Blubber samples from ringed seal (Phoca hispida; n=8) and polar bear subcutaneous fat (Ursus maritimus; n=5) were collected near Barrow, Alaska in 1996 as part of the Alaska Marine Mammal Tissue Archival Project (AMMTAP) and retained in the National Biomonitoring Specimen Bank at the National Institute of Standards and Technology in Gaithersburg, Maryland (USA). The samples were analyzed for a variety of persistent organochlorine pollutants (POPs) including polychlorinated biphenyls (PCBs), hexachlorocyclohexanes (HCHs), chlordane and metabolites, hexachlorobenzene (HCB) and DDTs and metabolites. The geometric mean, on a wet mass basis, of ??PCBs (sum of 29 congeners and congener groups) were 732??282 ng/g (1 S.D.) in seals and 3395??1442 ng/g in polar bears. The geometric mean of ??DDTs, ??HCHs (??-, ??- and ??- HCH) and HCB concentrations (wet mass basis) in seals and bears were 562??261 ng/g vs. 74.8??39 ng/g, 380??213 ng/g vs. 515 ng/g, and 17.4??10.1 ng/g vs. 183??153 ng/g, respectively. The geometric mean sum of chlordane (??chlordane, sum of cis- and trans-chlordane, cis- and trans-nonachlor, oxychlordane and heptachlor epoxide) and dieldrin concentrations in ringed seals and polar bears were 753??617 ng/g vs. 720??315 ng/g and 38.6??22.8 ng/g vs. 130??65 ng/g, respectively. Apparent bioaccumulation factors (polar bear/ringed seal POP concentrations) were lower in the animals sampled near Barrow, Alaska than in those from locations in the Canadian Arctic. This suggests that polar bears are also preying on marine mammals from lower trophic levels than the ringed seals with correspondingly lower organochlorine levels, such as bowhead whale carcasses. PCB congener patterns in the samples demonstrated the metabolism of certain PCB congeners in the polar bear relative to the ringed seal in agreement with previous studies. Regional comparisons of animals collected in Alaska and Arctic Canada are presented. Copyright ?? 2002 Elsevier Science B.V.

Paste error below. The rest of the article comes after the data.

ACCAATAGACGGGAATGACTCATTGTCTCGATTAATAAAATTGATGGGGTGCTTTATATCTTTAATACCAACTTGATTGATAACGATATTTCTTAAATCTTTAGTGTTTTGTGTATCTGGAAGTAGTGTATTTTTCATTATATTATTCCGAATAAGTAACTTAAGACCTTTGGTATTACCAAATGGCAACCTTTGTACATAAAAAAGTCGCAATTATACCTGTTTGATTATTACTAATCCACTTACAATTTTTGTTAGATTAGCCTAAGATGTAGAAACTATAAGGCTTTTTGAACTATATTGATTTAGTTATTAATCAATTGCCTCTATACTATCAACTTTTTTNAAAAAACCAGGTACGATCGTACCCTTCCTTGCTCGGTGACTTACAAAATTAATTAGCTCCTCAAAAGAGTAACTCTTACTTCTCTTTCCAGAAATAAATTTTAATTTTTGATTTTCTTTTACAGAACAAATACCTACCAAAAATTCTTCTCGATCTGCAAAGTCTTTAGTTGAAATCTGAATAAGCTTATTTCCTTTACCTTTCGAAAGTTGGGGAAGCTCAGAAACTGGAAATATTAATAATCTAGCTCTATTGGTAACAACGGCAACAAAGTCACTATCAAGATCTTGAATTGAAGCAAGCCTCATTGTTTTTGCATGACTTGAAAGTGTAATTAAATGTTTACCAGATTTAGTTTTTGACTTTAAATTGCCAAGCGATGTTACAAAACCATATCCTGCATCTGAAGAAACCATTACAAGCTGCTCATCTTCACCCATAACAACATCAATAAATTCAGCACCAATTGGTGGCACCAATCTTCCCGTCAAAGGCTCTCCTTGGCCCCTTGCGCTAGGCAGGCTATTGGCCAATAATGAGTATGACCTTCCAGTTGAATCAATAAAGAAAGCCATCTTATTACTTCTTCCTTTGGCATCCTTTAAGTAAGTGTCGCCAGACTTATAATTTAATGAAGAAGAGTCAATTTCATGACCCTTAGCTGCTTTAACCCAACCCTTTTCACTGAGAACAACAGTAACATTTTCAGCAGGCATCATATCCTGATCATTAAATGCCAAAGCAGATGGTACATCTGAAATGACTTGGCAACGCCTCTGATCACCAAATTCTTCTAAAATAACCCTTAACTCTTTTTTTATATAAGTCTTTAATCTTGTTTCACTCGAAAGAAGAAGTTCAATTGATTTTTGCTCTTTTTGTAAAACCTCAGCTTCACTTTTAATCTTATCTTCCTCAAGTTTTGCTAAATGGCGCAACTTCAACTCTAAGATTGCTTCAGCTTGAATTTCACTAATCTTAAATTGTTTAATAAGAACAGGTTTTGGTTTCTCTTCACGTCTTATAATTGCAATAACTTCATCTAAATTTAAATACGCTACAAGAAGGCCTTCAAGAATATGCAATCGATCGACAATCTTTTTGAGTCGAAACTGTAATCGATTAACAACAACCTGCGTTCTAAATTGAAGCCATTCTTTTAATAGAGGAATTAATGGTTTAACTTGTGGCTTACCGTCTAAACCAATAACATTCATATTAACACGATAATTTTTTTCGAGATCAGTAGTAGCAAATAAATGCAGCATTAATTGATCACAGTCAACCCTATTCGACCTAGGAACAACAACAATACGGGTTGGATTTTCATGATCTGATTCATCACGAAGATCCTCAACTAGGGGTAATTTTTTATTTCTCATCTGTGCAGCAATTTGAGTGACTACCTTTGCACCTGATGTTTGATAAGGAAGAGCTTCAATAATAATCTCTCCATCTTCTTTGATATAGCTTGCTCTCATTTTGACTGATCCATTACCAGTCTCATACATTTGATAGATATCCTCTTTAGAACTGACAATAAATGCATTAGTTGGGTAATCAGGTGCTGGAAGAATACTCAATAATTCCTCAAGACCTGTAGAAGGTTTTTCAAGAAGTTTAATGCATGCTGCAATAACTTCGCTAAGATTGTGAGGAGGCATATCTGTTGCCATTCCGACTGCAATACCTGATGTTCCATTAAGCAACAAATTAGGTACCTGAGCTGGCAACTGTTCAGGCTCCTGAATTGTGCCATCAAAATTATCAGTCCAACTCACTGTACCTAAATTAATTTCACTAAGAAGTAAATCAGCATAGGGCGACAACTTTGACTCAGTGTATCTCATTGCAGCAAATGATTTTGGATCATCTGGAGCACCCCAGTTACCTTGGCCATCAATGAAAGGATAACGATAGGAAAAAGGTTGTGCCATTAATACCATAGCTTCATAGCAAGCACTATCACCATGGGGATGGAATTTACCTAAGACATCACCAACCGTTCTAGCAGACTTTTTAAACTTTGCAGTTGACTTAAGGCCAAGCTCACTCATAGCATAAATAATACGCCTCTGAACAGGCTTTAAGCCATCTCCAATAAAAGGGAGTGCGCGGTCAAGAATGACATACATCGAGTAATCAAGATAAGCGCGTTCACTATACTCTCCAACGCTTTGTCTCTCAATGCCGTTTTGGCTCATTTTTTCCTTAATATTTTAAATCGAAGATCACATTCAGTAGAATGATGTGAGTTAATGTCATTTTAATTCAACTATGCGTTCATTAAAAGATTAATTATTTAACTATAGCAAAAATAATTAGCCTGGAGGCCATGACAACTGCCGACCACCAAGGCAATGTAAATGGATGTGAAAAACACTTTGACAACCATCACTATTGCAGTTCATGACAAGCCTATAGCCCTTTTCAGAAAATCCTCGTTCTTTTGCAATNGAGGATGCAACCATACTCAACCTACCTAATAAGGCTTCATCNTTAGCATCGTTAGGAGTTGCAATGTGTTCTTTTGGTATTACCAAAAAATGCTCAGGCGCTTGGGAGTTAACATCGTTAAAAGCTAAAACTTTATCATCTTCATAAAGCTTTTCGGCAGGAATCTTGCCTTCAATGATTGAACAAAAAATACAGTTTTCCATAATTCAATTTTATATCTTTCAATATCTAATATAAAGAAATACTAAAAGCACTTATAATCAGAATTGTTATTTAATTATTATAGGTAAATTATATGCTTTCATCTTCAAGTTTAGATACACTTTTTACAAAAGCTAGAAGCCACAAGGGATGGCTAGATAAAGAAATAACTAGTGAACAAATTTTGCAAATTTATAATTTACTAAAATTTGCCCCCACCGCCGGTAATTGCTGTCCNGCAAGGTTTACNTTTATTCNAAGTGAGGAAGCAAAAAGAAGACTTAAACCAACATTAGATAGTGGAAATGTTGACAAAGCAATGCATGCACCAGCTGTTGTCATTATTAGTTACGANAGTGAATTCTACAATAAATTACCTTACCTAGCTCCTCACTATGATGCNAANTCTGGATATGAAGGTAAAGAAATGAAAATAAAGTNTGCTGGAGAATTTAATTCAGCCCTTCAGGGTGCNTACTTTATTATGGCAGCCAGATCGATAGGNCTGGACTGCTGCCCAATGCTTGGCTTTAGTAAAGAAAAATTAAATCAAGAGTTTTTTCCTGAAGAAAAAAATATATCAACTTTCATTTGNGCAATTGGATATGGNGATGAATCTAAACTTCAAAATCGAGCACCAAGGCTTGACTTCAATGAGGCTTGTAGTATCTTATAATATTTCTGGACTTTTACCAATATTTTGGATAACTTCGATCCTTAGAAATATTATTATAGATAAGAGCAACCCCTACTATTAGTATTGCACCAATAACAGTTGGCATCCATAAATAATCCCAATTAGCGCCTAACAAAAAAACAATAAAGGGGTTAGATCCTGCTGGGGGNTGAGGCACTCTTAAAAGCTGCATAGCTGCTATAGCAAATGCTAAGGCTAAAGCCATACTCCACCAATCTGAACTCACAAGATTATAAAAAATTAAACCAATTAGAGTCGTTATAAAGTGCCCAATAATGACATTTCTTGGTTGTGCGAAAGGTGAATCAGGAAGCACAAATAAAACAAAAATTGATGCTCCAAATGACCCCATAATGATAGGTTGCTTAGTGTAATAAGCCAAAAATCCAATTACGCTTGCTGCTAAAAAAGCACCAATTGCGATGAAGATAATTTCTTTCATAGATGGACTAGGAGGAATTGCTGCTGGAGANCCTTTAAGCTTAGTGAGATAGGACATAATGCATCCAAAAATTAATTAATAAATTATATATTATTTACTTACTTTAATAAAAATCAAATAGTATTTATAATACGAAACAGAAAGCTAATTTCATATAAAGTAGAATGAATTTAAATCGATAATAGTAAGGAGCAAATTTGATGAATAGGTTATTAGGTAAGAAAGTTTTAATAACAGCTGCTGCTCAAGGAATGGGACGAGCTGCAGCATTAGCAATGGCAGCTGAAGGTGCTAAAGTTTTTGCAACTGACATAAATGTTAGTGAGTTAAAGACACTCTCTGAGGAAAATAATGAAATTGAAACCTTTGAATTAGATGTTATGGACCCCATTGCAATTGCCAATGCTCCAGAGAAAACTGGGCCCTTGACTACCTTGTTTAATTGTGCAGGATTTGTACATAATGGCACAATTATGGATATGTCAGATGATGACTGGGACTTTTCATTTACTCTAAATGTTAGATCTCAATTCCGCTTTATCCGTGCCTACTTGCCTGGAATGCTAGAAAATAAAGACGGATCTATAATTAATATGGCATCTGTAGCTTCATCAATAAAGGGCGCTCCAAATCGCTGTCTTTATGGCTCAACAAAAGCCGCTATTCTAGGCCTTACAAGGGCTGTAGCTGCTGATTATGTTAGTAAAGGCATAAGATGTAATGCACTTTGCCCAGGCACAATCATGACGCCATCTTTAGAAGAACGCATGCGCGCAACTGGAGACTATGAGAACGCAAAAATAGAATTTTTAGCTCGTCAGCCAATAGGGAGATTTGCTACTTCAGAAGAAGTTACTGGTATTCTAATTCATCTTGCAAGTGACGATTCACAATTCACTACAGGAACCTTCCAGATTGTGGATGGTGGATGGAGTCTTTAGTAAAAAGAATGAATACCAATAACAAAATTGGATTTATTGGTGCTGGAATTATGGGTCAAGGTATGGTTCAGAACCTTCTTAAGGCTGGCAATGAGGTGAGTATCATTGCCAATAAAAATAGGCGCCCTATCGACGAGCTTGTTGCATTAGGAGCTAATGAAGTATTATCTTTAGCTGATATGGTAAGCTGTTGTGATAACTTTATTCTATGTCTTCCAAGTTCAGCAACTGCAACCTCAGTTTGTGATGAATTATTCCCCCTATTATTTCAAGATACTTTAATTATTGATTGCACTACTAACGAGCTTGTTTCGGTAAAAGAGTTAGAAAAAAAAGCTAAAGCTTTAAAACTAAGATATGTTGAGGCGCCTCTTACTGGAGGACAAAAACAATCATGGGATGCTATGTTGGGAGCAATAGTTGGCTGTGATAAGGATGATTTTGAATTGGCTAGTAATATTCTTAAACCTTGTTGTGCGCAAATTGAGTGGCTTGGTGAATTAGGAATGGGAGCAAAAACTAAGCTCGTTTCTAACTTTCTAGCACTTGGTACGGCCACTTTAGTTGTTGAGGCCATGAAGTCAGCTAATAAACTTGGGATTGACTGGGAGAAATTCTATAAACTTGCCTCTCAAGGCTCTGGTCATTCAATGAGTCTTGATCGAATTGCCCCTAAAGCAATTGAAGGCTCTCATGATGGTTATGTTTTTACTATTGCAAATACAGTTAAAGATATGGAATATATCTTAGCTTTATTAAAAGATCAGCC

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Persistent organochlorine pollutants in ringed seals and polar bears collected from northern Alaska